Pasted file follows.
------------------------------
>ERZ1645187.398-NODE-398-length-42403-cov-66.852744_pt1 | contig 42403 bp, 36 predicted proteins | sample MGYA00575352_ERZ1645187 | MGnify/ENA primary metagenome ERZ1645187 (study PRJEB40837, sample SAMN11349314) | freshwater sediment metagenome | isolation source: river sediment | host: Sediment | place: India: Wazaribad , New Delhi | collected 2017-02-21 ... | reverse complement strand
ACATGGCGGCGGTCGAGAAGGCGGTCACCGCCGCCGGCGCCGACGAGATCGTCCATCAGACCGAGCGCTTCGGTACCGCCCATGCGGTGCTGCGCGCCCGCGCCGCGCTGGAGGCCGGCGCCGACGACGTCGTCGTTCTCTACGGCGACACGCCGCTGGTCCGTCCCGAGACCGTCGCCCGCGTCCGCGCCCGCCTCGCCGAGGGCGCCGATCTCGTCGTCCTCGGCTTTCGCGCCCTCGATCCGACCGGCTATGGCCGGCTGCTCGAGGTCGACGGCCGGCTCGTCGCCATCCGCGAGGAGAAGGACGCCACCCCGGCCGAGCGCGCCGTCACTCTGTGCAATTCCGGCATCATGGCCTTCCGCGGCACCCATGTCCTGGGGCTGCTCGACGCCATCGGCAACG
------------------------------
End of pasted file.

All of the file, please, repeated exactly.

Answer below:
>ERZ1645187.398-NODE-398-length-42403-cov-66.852744_pt1 | contig 42403 bp, 36 predicted proteins | sample MGYA00575352_ERZ1645187 | MGnify/ENA primary metagenome ERZ1645187 (study PRJEB40837, sample SAMN11349314) | freshwater sediment metagenome | isolation source: river sediment | host: Sediment | place: India: Wazaribad , New Delhi | collected 2017-02-21 ... | reverse complement strand
ACATGGCGGCGGTCGAGAAGGCGGTCACCGCCGCCGGCGCCGACGAGATCGTCCATCAGACCGAGCGCTTCGGTACCGCCCATGCGGTGCTGCGCGCCCGCGCCGCGCTGGAGGCCGGCGCCGACGACGTCGTCGTTCTCTACGGCGACACGCCGCTGGTCCGTCCCGAGACCGTCGCCCGCGTCCGCGCCCGCCTCGCCGAGGGCGCCGATCTCGTCGTCCTCGGCTTTCGCGCCCTCGATCCGACCGGCTATGGCCGGCTGCTCGAGGTCGACGGCCGGCTCGTCGCCATCCGCGAGGAGAAGGACGCCACCCCGGCCGAGCGCGCCGTCACTCTGTGCAATTCCGGCATCATGGCCTTCCGCGGCACCCATGTCCTGGGGCTGCTCGACGCCATCGGCAACG